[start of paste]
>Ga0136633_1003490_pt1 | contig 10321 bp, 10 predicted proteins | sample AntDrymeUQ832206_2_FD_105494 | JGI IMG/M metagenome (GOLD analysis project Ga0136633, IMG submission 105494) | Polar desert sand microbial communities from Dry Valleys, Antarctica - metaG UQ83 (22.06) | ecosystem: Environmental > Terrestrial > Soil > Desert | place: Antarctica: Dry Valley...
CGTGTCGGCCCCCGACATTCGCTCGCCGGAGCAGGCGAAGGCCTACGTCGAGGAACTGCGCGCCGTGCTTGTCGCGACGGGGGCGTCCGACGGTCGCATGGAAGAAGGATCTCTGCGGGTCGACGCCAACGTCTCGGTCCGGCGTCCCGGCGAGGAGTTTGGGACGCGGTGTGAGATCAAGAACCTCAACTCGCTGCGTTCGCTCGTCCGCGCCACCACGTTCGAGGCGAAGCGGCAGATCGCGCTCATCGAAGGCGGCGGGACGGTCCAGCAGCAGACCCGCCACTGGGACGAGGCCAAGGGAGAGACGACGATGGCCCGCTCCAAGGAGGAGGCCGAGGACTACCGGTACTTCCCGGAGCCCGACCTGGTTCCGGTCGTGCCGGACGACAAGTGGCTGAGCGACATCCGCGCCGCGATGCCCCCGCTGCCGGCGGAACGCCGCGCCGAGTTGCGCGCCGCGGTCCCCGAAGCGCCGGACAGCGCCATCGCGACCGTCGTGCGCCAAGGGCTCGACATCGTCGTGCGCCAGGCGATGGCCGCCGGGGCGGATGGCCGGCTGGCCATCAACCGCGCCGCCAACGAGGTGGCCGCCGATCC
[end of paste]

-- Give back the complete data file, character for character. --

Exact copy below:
>Ga0136633_1003490_pt1 | contig 10321 bp, 10 predicted proteins | sample AntDrymeUQ832206_2_FD_105494 | JGI IMG/M metagenome (GOLD analysis project Ga0136633, IMG submission 105494) | Polar desert sand microbial communities from Dry Valleys, Antarctica - metaG UQ83 (22.06) | ecosystem: Environmental > Terrestrial > Soil > Desert | place: Antarctica: Dry Valley...
CGTGTCGGCCCCCGACATTCGCTCGCCGGAGCAGGCGAAGGCCTACGTCGAGGAACTGCGCGCCGTGCTTGTCGCGACGGGGGCGTCCGACGGTCGCATGGAAGAAGGATCTCTGCGGGTCGACGCCAACGTCTCGGTCCGGCGTCCCGGCGAGGAGTTTGGGACGCGGTGTGAGATCAAGAACCTCAACTCGCTGCGTTCGCTCGTCCGCGCCACCACGTTCGAGGCGAAGCGGCAGATCGCGCTCATCGAAGGCGGCGGGACGGTCCAGCAGCAGACCCGCCACTGGGACGAGGCCAAGGGAGAGACGACGATGGCCCGCTCCAAGGAGGAGGCCGAGGACTACCGGTACTTCCCGGAGCCCGACCTGGTTCCGGTCGTGCCGGACGACAAGTGGCTGAGCGACATCCGCGCCGCGATGCCCCCGCTGCCGGCGGAACGCCGCGCCGAGTTGCGCGCCGCGGTCCCCGAAGCGCCGGACAGCGCCATCGCGACCGTCGTGCGCCAAGGGCTCGACATCGTCGTGCGCCAGGCGATGGCCGCCGGGGCGGATGGCCGGCTGGCCATCAACCGCGCCGCCAACGAGGTGGCCGCCGATCC